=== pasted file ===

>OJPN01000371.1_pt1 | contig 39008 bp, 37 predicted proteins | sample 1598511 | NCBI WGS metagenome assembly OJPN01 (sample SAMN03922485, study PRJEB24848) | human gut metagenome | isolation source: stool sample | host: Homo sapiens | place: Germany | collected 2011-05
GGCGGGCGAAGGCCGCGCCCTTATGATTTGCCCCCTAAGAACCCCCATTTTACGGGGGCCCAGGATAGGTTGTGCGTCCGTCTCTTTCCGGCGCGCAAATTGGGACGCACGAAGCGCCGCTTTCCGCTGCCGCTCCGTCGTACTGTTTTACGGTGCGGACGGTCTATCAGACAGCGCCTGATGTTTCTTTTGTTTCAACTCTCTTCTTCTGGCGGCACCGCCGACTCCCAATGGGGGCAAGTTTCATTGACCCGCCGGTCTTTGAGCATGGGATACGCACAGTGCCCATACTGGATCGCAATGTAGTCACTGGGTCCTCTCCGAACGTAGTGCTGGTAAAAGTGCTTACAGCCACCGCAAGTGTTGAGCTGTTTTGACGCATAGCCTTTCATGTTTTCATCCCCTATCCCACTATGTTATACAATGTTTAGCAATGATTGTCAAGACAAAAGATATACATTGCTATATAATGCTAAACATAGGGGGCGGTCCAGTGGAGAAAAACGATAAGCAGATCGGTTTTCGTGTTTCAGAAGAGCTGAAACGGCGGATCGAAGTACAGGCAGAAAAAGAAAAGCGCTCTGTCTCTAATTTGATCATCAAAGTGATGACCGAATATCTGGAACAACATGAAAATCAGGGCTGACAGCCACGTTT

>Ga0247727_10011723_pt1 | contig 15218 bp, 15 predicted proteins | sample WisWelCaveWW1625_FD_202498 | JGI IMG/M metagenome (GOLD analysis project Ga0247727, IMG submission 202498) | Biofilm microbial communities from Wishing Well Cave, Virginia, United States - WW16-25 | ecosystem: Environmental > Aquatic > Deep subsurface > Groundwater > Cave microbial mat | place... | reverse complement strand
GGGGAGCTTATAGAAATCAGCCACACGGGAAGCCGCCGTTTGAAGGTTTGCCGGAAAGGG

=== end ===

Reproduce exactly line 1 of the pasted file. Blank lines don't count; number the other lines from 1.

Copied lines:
>OJPN01000371.1_pt1 | contig 39008 bp, 37 predicted proteins | sample 1598511 | NCBI WGS metagenome assembly OJPN01 (sample SAMN03922485, study PRJEB24848) | human gut metagenome | isolation source: stool sample | host: Homo sapiens | place: Germany | collected 2011-05